Thereby, accelerating internal dislocation of social, economic and political order. The next wave of internally displaced person IDPs won’t be war or terrorism refugees it will be climate refugees across the globe. Global warming is now an attrition point in international diplomacy, limiting intergovernmental cooperation.

For example, Egypt and Ethiopia are presently at loggerhead over the Nile River, on which Ethiopia is building a massive hydro-electric dam. Egypt is fearful of getting less water for irrigation and other water needs as water volume decrease upstream due to climate change, human activity and a growing population. And as the saying goes No Nile No Egypt.

The Egyptian president even threatened to start a war with Ethiopia over the River Nile if all other options fail. It appears water may become the most precious commodity in a few decades for which nations will be prepared to go to war as they do for crude oil today.

In sub-Sahara Africa, Lake Chad that once used to be the source of commerce and supports the unique way of life of people in the adjoining areas is drying up very fast, inducing tension among residents as they jostle for the remaining shrinking share of the lake.

Itinerant herdsmen across West African nomadic population are increasingly clashing with farmers as vegetation comes at a premium in the region. Likewise, the intensity, severity and regularity of wildfire outbreaks in California and Australia is another case in point.

Not to forget flooding in the US and Italy, the killer heatwave in India, dangerous smog in China, deforestation in the Amazon Brazil. The list goes on and touches all continents.

These events have a real human toll and component to them and must be addressed from a human angle. In 1896, Swedish scientist Svante Arrhenius became the first scientist to link carbon dioxide CO2 gas from burning fossil fuels with a warming effect on the environment. And since then more gases have been added to the cluster known as greenhouse gases.

Intergovernmental Panel on Climate Change IPCC, a UN body that tracks the emission of greenhouse gases and impacts on the environment identified these gases to be carbon dioxide CO2, methane CH4, nitrous oxide N2O, industrial gases SF6s and NF3s.

In 2015, the Paris Climate Accord Action Plan estimates that the world technically has only 20% of its “Carbon Budget” remaining to avoid warming the Earth more than 1.5 degrees celsius. The total carbon budget is 2.8 trillion metric tons and we have used up 80% already.

Which implies that we have less than 500 billion metric tons remaining and at a current annual emission rate of over 45 billion metric tons, the Earth’s climate credit card will max out within the next 10 to 12 years.

Although COVID-19 pandemic may have intervened in lowering this year’s rate and pace, unwittingly buying the Earth valuable time in the process. The truth is, stock markets and investors will rebalance and adjust to a routine and coordinated global economic slowdown, as it won’t come as a shock to the system rather as a planned and measured event. No surprises equal no freefall in stock values.

The G7 nations, China, India, Russia and other G20 countries may consider this option to limit the ongoing effect of human activity on the climate. And there’s no significant downside to the global economy if it runs at 50% capacity in one month during a fiscal year.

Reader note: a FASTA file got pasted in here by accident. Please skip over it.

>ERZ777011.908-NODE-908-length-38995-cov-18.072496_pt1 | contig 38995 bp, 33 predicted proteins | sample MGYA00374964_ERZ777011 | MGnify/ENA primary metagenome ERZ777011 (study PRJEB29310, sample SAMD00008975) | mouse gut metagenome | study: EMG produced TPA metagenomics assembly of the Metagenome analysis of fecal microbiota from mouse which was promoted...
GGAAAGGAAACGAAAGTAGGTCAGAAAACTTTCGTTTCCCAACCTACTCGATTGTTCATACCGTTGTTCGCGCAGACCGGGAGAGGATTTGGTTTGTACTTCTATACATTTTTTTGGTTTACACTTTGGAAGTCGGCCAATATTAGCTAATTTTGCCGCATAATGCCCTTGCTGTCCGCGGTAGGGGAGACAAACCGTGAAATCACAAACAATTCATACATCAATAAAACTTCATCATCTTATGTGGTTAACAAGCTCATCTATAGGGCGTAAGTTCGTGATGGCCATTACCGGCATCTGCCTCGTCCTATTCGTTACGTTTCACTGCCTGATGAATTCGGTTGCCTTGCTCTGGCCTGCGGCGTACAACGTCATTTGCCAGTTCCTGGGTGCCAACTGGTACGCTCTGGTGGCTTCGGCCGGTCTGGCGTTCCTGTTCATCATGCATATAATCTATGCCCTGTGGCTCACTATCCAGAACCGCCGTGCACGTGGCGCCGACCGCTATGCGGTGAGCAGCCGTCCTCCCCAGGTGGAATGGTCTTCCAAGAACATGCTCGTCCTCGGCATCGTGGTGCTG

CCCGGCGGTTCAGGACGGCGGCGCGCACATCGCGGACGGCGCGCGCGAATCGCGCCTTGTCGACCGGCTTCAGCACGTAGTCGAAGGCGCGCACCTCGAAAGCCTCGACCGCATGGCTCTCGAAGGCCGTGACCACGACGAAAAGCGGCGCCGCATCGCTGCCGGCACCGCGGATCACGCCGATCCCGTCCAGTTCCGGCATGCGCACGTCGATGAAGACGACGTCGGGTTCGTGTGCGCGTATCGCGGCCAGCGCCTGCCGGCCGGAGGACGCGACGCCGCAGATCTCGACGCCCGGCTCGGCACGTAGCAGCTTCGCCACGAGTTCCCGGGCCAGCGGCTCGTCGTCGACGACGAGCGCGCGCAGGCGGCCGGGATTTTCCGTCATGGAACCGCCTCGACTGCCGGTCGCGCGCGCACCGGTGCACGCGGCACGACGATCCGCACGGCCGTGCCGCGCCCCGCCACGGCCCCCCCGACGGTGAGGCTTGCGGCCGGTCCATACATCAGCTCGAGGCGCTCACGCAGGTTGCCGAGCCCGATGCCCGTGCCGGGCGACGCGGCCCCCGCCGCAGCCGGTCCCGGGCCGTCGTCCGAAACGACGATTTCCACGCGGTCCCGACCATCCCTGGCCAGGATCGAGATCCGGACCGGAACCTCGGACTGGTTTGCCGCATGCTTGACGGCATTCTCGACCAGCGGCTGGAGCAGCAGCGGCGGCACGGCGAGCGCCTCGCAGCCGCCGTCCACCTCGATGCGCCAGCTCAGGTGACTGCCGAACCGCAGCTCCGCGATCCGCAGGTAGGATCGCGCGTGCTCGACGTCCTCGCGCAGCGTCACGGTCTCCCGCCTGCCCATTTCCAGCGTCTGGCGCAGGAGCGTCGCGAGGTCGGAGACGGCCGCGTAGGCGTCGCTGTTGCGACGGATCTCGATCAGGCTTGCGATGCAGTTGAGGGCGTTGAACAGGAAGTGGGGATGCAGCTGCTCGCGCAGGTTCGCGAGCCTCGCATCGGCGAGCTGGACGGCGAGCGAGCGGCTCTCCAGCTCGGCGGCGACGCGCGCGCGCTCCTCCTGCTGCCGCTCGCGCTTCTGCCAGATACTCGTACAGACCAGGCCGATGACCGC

As only about 0.12% of the aggregate global GDP will be shaved off during this managed slowdown. The upside however is, the lead time to carbon budget max out gets extended, giving additional time for emerging climate technologies to take hold. If the outbreak of the coronavirus as distressing as it is has taught the world anything, it should be the fact that governments can indeed make difficult choices and that the people stand ready to accept them in times of emergency and grave danger.

Climate change is a global emergency and we ought not to allow the lessons currently being learned to go to waste in finding an interim solution to our global climate crisis in the intervening period between now and 2030. When scientists have projected irreversible damage will be done to the environment if nothing drastic is done and by which time we may have run out of both time and options.

We have a full decade to do something and 300 days over the same period to try out a different, perhaps controversial but political orthodoxy-neutral approach. Let’s strike the iron while it’s hot and gathers global consensus while there’s a window of opportunity to do so. And here’s the deal, even if anyone truly believes that climate change is either a hoax or conspiracy concocted by fancy scientists and liberal media, that belief or non-belief still won’t protect anyone from the effects of global warming. There’s no safe or exclusion zone when Mother Nature visits.

Think of it for a second, no one needs to believe that gravity exists before it acts on everyone on Earth. Gravity’s effect is independent of political, economic, religious or social beliefs. Same way climate effect will be universal and an equal opportunity catastrophe if left unchecked. Expectedly, the outbreak will eventually be brought under control in the coming months and the surge will peter out.

But when the news of this pandemic recede from public view and consciousness, let’s not forget the useful lessons learned amid the crisis and remember to apply same to address the looming existential threat of climate change. It is time for all nations in the world to either return or joins the 2015 Paris Climate Agreement for effective international coordination of mitigation plans. We have a collective duty to shape the future of our planet now because the competition for the future is won today.